Professor Sir David King, founder and chair, Centre for Climate Repair at Cambridge University and UK government chief scientific advisor from 2000 to 2007, and Royal Society fellow, says that net zero objectives are not enough, and the world needs to do much more to create a manageable future, especially saving the arctic.
The Arctic Tipping Point
As the arctic heats up at a faster rate than the rest of the planet, it is creating a tipping point whereby the temperature rise causes the ice covering the Arctic to melt during the polar summer. As the Arctic soaks up sunshine and warms, so the air above it warms the surrounding land masses, including Greenland’s permafrost. King says that if Greenland’s ice melts it will cause drastic and destructive rises in sea level. As permafrost melts it will release methane, a greenhouse gas 80 times more effective at trapping heat than than carbon dioxide. “This is potentially a disaster,” he said, while noting evidence of explosive releases of methane already happening in Russia where methane is bubbling up from under the permafrost.
The mystery of Siberia’s exploding earth (Image credit: Vasily Bogoyavlensky/OGRI RAS/Getty Images)
Low Tech Solutions Already in Use
The freshwater runoff in the spring from the ice in the Himalayas is critically important to the agricultural economies of China, India, Pakistan, all of the countries in that region. The Chinese government has instigated a series of experiments using white sheets. Similar schemes are in place in Italy too. In both cases, white reflective sheets are used in the summer to cover the ice and reflect the sunlight away to stop the ice melting. Remove the sheets in the winter and more ice is created as the snow comes in. “That, of course, is an extraordinarily expensive way to proceed over hundreds of thousands of square kilometers” says David. He has a better idea.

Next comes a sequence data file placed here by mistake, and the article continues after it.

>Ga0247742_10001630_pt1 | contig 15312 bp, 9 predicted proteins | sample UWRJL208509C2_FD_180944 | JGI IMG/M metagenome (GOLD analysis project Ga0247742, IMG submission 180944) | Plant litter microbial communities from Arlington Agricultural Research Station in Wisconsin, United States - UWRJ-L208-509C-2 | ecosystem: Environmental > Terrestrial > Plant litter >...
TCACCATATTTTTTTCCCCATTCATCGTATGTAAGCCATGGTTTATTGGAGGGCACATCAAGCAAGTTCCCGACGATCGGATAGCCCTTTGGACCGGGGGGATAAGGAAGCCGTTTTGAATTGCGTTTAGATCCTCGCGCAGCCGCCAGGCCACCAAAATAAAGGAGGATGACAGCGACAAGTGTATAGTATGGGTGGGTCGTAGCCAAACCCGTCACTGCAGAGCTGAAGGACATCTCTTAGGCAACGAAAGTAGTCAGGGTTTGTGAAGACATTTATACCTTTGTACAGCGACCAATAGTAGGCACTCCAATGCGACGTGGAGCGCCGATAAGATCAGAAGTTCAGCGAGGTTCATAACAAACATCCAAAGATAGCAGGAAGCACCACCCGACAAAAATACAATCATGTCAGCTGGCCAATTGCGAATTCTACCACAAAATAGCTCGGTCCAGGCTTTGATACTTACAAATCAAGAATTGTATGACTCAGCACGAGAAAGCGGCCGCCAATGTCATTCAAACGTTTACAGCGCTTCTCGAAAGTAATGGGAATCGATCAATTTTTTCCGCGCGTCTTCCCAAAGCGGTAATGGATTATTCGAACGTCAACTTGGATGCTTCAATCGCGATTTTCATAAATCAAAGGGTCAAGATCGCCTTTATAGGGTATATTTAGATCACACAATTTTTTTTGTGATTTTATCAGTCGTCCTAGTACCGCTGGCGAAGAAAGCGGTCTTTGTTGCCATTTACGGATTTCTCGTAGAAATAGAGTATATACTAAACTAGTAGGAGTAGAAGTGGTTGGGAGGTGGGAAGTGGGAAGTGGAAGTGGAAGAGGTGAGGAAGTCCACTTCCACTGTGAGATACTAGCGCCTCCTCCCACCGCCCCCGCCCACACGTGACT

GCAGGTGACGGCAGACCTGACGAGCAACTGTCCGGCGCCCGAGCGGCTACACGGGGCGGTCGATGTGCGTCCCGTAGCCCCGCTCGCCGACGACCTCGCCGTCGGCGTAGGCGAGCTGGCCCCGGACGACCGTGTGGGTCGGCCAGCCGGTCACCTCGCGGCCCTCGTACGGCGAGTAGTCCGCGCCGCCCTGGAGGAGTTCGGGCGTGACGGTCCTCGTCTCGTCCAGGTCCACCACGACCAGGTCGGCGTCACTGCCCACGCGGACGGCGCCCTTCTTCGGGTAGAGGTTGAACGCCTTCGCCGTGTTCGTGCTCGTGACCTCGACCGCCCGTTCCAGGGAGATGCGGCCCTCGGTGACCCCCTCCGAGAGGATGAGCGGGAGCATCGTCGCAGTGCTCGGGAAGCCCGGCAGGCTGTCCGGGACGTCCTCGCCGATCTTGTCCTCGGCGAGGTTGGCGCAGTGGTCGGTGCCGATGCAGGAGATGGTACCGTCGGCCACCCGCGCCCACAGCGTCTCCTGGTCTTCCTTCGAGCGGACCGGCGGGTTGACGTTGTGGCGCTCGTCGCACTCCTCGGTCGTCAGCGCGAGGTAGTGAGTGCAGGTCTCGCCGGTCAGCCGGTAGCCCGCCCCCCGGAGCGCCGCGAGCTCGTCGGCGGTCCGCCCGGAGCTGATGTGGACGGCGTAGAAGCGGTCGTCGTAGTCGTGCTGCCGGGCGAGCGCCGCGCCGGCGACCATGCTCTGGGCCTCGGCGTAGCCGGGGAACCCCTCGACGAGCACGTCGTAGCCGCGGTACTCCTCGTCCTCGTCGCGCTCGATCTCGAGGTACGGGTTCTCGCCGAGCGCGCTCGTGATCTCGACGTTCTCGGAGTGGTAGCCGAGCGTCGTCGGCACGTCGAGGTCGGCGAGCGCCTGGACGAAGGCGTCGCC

The Cleantech Version is Cheaper
David says another technology involves creating white clouds in places where the wind is blowing towards the North Pole, the South Pole, or the Himalayas. “The white clouds sitting over those mountains and over the Arctic region and the Antarctic region would reflect the sunlight away in the summer in the same way as the white reflective sheets”. Sir David says scientists are exploring how to refreeze the Arctic in a process the imitates natural processes to brighten marine clouds. Using high-pressure sprays mounted on boats, droplets of salt water would be fired straight into the air. When these evaporate, the salt crystals left behind would rise on natural convection currents and help to form clouds overhead, reflecting sunlight away from the ice and allowing it to form a thicker layer of protection for the summer months. “And you can do this much, much more cheaply. It sounds like a very big experiment to do, and it is. But nevertheless, it would be considerably cheaper.”
The Technology is Being Tested
University of Colorado Boulder atmospheric scientist Katja Friedrich and her colleagues set about testing the effectiveness of cloud seeding January 2017, watching over a patch of land in western Idaho. Friedrich monitored three attempts at cloud seeding from start to finish along with collaborators on the project from the National Center for Atmospheric Research in Boulder, University of Wyoming and University of Illinois at Urbana-Champaign.
“We tracked the seeding plume from the time we put it into the cloud until it generated snow that actually fell onto the ground,” said Friedricht, an associate professor in the Department of Atmospheric and Oceanic Sciences.
In all, that cloud seeding event and two more later that month produced a total of about 282 Olympic-sized swimming pools worth of water. The group reported its findings in the Proceedings of the National Academy of Sciences. Friedrich added that the research is an important first step toward better understanding just how efficient cloud seeding can be .
The Seeded and Natural Orographic Wintertime Clouds: The Idaho Experiment (SNOWIE) project radar dish gets a dusting of ice in 2017. Credit: Joshua Aikins